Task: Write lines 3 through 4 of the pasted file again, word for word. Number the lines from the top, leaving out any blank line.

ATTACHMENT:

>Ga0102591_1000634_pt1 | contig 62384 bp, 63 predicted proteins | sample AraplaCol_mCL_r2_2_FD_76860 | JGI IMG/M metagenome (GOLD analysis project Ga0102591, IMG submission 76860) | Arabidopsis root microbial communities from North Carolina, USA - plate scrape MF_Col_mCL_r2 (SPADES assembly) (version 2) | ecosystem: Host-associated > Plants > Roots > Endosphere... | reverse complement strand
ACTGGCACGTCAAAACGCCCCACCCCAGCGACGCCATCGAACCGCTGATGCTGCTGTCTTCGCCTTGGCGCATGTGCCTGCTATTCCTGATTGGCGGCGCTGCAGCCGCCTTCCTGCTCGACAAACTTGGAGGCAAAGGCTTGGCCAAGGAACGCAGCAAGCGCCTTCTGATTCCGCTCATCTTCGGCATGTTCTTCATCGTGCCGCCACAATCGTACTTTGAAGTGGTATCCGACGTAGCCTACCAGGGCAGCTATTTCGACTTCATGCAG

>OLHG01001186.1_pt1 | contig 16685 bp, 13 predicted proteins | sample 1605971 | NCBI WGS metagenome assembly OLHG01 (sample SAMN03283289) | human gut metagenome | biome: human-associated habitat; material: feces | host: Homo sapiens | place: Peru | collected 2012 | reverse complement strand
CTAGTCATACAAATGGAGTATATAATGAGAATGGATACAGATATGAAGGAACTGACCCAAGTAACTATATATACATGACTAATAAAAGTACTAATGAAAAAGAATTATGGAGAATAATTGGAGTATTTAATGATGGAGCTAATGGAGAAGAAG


>OLHG01001186.1_pt1 | contig 16685 bp, 13 predicted proteins | sample 1605971 | NCBI WGS metagenome assembly OLHG01 (sample SAMN03283289) | human gut metagenome | biome: human-associated habitat; material: feces | host: Homo sapiens | place: Peru | collected 2012 | reverse complement strand
CTAGTCATACAAATGGAGTATATAATGAGAATGGATACAGATATGAAGGAACTGACCCAAGTAACTATATATACATGACTAATAAAAGTACTAATGAAAAAGAATTATGGAGAATAATTGGAGTATTTAATGATGGAGCTAATGGAGAAGAAG